AOLI: Wavefront curvature sensor algorithms and their performance at low photon numbers
Jonathan Crass (1), Bruno Femenía (2,3), David King (1), Craig Mackay (1), Rafael Rebolo (2,4), Lucas Labadie (5), Antonio Pérez Garrido (6), Marc Balcells (2,7), Anastasio Díaz-Sánchez (6), Jesús J. Fuensalida (2,3), Roberto López (2), Alex Oscoz (2), Jorge A. Pérez Prieto (2,3), Luis F. Rodríguez (2), Isidro Villó (6)
(1) Institute of Astronomy, University of Cambridge, Madingley Road, Cambridge CB3 0HA, UK (2) Instituto de Astrofísica de Canarias, C/ Vía Láctea S/N, E-38200 La Laguna, Spain (3) Departamento de Astrofísica, Universidad de La Laguna, E-38205 La Laguna, Tenerife, Spain (4) Consejo Superior de Investigaciones Científicas, Spain (5) I. Physikalisches Institut, Universität zu Köln, Zülpicher Str. 77, 50397 Köln, Germany (6) Universidad Politécnica de Cartagena, Campus Muralla del Mar, Cartagena, Murcia E-30202, Spain (7) Isaac Newton Group of Telescopes, Apartado de Correos 321, E-38700 Santa Cruz de la Palma, Canary Islands, Spain
The combined techniques of Lucky Imaging and low-order Adaptive Optics (AO) have already delivered diffraction limited images in the visible (35 milliarcsecond resolution in the I band on a 5 metre ground-based telescope). The need to be able to work at this resolution for a wide range of astronomical problems requires significant sky coverage using natural guide stars fainter than 18th magnitude. The Adaptive Optics Lucky Imager (AOLI) combines Lucky Imaging and low-order AO to provide diffraction limited imaging using a single instrument.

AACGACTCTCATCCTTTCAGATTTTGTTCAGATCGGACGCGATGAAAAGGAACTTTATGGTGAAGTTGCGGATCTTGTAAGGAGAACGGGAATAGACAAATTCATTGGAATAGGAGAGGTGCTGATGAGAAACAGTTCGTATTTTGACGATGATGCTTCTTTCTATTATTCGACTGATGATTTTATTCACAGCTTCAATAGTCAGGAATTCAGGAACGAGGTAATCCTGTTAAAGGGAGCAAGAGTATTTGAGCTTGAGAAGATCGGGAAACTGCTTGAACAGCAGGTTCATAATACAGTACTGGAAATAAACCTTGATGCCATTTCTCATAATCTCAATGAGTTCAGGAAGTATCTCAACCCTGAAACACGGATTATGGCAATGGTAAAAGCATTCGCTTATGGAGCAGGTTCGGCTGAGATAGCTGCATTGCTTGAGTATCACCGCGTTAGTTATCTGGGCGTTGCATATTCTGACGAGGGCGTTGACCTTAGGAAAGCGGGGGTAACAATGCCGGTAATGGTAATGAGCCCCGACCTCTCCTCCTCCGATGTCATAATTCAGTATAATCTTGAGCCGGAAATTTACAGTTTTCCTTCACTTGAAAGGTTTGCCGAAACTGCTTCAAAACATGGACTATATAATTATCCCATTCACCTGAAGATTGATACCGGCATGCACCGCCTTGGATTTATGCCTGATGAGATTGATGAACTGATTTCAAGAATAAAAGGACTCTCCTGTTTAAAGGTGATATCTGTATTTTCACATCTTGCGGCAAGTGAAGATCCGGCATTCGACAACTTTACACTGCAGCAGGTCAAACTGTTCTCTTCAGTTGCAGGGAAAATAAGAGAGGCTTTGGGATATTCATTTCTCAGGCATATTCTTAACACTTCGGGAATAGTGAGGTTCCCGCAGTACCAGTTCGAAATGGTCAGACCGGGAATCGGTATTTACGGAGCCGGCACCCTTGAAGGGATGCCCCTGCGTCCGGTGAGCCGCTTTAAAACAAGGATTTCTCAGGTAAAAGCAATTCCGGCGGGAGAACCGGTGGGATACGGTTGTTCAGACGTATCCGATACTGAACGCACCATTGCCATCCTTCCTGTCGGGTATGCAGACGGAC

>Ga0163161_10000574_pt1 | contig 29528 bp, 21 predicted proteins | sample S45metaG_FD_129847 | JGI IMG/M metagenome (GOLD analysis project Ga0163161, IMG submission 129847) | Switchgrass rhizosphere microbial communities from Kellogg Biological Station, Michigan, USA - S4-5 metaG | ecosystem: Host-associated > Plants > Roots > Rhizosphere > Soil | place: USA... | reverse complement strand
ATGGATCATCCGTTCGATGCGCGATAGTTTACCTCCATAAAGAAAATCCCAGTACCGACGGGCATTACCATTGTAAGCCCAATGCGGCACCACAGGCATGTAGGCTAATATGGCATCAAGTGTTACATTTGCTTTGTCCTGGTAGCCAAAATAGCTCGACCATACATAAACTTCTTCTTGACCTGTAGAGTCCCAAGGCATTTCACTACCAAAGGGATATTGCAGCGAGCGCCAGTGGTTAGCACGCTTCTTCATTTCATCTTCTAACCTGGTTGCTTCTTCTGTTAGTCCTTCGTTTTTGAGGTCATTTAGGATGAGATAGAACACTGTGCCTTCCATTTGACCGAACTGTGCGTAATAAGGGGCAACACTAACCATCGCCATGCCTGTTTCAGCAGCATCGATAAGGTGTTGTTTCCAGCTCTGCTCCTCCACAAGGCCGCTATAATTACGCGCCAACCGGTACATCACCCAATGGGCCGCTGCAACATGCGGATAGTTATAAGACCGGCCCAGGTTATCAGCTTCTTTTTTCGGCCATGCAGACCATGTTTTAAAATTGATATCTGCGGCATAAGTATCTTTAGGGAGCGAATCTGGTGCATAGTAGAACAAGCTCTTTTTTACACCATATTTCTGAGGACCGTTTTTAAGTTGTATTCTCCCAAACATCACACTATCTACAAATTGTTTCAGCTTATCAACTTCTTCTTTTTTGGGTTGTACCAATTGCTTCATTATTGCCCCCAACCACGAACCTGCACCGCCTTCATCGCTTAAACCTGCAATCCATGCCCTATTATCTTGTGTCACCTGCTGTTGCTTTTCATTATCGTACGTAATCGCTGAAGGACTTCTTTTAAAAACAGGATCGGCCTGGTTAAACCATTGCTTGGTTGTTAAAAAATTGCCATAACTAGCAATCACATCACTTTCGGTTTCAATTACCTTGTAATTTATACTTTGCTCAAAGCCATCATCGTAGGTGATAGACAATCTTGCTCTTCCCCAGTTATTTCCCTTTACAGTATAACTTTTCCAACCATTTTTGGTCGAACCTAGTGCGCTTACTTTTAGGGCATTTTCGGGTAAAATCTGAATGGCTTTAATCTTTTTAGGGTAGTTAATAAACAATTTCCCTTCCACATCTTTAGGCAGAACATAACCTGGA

AOLI comprises a camera similar to the ’LuckyCam’ developed at the Institute of Astronomy, University of Cambridge. The camera uses a 2x2 array of 1k square electon multiplying CCDs providing a corrected field of view of 30-120 arcseconds in diameter. The low-order Adaptive Optics component of AOLI employs a quad plane wavefront curvature sensor to determine wavefront distortions (Guyon, 2010) combined with a deformable mirror to apply corrections. This method allows faint natural guide stars to be used which is of key importance for milliarcsecond imaging at visible wavelengths.
Current work focuses primarily on the development of hardware and software algorithms for the AO system. The specifications for the system are presented with a discussion of the wavefront reconstruction algorithms, their performance and the requirement for high performance computing (e.g. GPUs). Characterising the effects of the curvature sensor at very low photon numbers is ongoing with a view to performing experimental comparisons with traditional Shack Hartmann sensors.